CNN – Opinion: How a third party could unintentionally lead to a Trump 2024 victory
This assessment simply isn’t true.
1) No Labels has modeled the election with Trump, Biden and an “independent moderate” ticket, and found that such a ticket would pull EQUALLY from Biden and Trump AND win more electors than both.
2) If the situation was shaping up to “spoil,” No Labels would happily back out of the race in exchange for the negotiated adoption of our platform by whichever is the more negotiation-friendly candidate, in much the same way Bernie Sanders did with Biden in 2020 (hence, making Biden govern a lot less in a unifying and moderate way than many of his voters had believed he would).
3) Begala’s questions about what No Labels’ platform would be belie his (and the Republicans’ equally) warped view of what the majority of Americans REALLY want—NOT an either/or on those issues and so many others, but a yes/and (path for Dreamers AND a secure border, fiscal restraint that entails both spending cuts AND revenue generation, near-term hydrocarbon-based energy supply WITH a concerted shift to more-sustainable sources and a grid to deliver their output as needed, a sustainable healthcare safety net, etc.).
4) The majority of Americans don’t want either Biden or Trump. A Washington Post-ABC News poll from last month found that just 31% of Democrats and Democrat-leaning independents wanted Biden to be the nominee, while 44% of Republicans and Republican-leaning independents said they’d prefer to see Trump win the party nomination in 2024; in fact, among all Americans, 62% said they would be “dissatisfied” or “angry” if Biden were reelected in 2024—not the easy win Begala seems to envision in the absence of a third-party ticket.
It’s one thing to put down the No Labels effort in print, but another to have a dialog and learn why this is the exact RIGHT moment for the No Labels Party. A cheaper and easier alternative to what No Labels is doing would have been for Biden to be the uniter he said he’d be and the bipartisan he continues to pretend he is OR for Trump—well, not sure what could be done there, sadly.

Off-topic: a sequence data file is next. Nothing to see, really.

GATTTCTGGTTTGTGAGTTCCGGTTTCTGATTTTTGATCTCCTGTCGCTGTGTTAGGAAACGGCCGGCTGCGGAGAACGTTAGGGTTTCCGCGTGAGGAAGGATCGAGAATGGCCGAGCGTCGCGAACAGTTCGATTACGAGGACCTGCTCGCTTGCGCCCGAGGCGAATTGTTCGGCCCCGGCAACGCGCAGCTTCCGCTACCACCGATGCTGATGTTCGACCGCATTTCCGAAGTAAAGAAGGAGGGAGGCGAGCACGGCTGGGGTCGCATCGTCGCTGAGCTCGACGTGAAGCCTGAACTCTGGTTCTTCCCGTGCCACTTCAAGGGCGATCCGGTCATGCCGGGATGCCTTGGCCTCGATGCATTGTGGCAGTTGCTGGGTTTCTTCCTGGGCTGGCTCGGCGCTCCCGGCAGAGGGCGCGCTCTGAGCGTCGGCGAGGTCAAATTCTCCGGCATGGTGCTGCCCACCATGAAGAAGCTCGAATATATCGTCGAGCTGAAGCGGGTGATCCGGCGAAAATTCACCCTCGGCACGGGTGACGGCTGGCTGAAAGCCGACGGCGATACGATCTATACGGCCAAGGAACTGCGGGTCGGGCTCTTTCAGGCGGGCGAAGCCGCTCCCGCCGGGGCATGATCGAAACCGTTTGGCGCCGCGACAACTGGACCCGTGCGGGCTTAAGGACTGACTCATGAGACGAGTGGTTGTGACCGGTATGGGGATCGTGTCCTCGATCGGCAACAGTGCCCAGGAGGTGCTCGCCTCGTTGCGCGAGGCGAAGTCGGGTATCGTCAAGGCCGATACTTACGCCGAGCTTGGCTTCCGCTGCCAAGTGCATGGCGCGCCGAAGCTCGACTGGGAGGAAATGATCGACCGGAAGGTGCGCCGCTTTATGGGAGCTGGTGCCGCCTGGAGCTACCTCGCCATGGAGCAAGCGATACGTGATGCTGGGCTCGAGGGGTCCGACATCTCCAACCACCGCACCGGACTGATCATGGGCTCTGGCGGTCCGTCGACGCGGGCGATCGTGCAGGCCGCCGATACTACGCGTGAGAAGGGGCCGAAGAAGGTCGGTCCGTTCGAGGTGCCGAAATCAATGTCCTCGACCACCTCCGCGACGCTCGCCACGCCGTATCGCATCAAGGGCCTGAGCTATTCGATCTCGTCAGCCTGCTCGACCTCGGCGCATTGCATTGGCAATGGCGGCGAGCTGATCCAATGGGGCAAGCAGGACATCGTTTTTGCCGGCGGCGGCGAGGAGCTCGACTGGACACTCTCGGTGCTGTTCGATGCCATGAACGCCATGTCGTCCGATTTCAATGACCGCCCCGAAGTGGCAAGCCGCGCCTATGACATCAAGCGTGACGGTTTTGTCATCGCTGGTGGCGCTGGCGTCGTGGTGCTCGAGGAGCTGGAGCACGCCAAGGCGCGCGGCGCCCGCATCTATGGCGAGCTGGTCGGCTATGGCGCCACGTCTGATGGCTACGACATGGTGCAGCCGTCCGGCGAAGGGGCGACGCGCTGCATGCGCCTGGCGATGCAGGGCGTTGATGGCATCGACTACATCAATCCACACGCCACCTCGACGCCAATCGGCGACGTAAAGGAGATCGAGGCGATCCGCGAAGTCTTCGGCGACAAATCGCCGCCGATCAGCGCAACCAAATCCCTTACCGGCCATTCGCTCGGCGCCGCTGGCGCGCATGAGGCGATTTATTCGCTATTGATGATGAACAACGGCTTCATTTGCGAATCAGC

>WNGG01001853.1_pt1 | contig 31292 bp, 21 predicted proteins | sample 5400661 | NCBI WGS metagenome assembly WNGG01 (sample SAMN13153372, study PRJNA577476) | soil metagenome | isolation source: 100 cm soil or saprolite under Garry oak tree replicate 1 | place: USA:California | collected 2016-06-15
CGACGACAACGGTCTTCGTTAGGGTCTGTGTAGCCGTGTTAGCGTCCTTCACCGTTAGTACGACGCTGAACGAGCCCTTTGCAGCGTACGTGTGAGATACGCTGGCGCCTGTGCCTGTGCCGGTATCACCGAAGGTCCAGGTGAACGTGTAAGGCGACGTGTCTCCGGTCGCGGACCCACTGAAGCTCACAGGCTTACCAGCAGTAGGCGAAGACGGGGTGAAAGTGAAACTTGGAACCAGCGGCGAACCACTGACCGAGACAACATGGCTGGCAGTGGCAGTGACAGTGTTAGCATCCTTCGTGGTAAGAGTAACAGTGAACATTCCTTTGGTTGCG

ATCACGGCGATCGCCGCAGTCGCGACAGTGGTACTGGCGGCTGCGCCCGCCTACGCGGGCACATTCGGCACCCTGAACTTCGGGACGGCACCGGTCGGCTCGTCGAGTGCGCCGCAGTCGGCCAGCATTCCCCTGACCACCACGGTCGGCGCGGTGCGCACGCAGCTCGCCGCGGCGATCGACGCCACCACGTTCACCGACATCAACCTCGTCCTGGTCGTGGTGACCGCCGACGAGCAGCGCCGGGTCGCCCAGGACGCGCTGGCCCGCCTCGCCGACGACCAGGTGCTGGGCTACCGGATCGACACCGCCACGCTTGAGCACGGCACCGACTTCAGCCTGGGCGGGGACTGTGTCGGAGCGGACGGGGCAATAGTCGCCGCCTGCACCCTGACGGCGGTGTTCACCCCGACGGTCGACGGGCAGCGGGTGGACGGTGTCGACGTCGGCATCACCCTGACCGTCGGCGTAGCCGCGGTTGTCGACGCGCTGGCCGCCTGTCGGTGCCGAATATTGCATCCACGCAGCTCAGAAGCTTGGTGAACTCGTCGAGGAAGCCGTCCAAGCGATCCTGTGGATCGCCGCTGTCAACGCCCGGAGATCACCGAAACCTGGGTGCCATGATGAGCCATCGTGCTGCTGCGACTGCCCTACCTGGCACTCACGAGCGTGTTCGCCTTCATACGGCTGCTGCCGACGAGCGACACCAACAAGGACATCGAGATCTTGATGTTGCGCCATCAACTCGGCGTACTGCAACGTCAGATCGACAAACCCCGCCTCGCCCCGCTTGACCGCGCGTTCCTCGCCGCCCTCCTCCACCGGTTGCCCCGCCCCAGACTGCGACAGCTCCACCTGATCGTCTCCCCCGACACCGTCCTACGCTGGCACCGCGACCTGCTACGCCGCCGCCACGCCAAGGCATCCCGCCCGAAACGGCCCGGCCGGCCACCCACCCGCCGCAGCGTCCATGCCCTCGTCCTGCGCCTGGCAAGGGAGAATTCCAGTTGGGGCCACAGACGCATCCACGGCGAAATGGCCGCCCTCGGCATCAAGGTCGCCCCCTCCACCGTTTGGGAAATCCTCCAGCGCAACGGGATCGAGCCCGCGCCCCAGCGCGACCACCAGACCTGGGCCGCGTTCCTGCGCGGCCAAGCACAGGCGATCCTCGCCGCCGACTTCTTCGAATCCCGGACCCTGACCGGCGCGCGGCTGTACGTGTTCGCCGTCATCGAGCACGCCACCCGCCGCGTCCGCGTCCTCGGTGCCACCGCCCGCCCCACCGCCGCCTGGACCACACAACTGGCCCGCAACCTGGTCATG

Opinion: How a third party could unintentionally lead to a Trump 2024 victory
Opinion by Paul Begala
Published 6:41 PM EST, Thu March 2, 2023
Editor’s Note: Paul Begala, a Democratic strategist and CNN political commentator, was a political consultant for Bill Clinton’s presidential campaign in 1992 and served as a counselor to Clinton in the White House. The opinions expressed in this commentary are his. View more opinion articles on CNN.
As he was planning his 2000 third-party bid for the presidency, Ralph Nader asked me to meet with him. Nader strongly believed that he could launch a viable Green Party, seizing at least 5% of the national vote, which would qualify the Greens for federal matching funds, and begin to erode what he called “the two-party duopoly.”
“I’m not sure if you can do that,” I told Nader. “But I am sure of this: If you succeed, you’ll elect George W. Bush.” Nader vehemently disagreed. He thought that then-Vice President Al Gore would still have enough votes to win comfortably, and he wanted to pull him to the left.
I failed to dissuade Nader, obviously. The rest, as they say, is history. Bush was credited with a win in Florida by just 537 votes. Nader received 97,488 votes in Florida.
Some might say that third-party presidential candidates are like cockroaches in the kitchen. To quote legendary Texas Longhorn football coach Darrell Royal, “It’s not what they eat and tote off, it’s what they fall into and mess up that hurts.”
The good folks of the political organization No Labels are diving into the presidential election of 2024. The organization describes itself as a group that “demands American leaders and citizens alike declare their freedom from the anger and divisiveness that are ruining our politics and, most importantly, our country.” And yet their central project – organizing a moderate third-party candidacy for president in 2024 – would, despite their stated intentions, likely reward the most extreme, most divisive, most angry forces in our politics.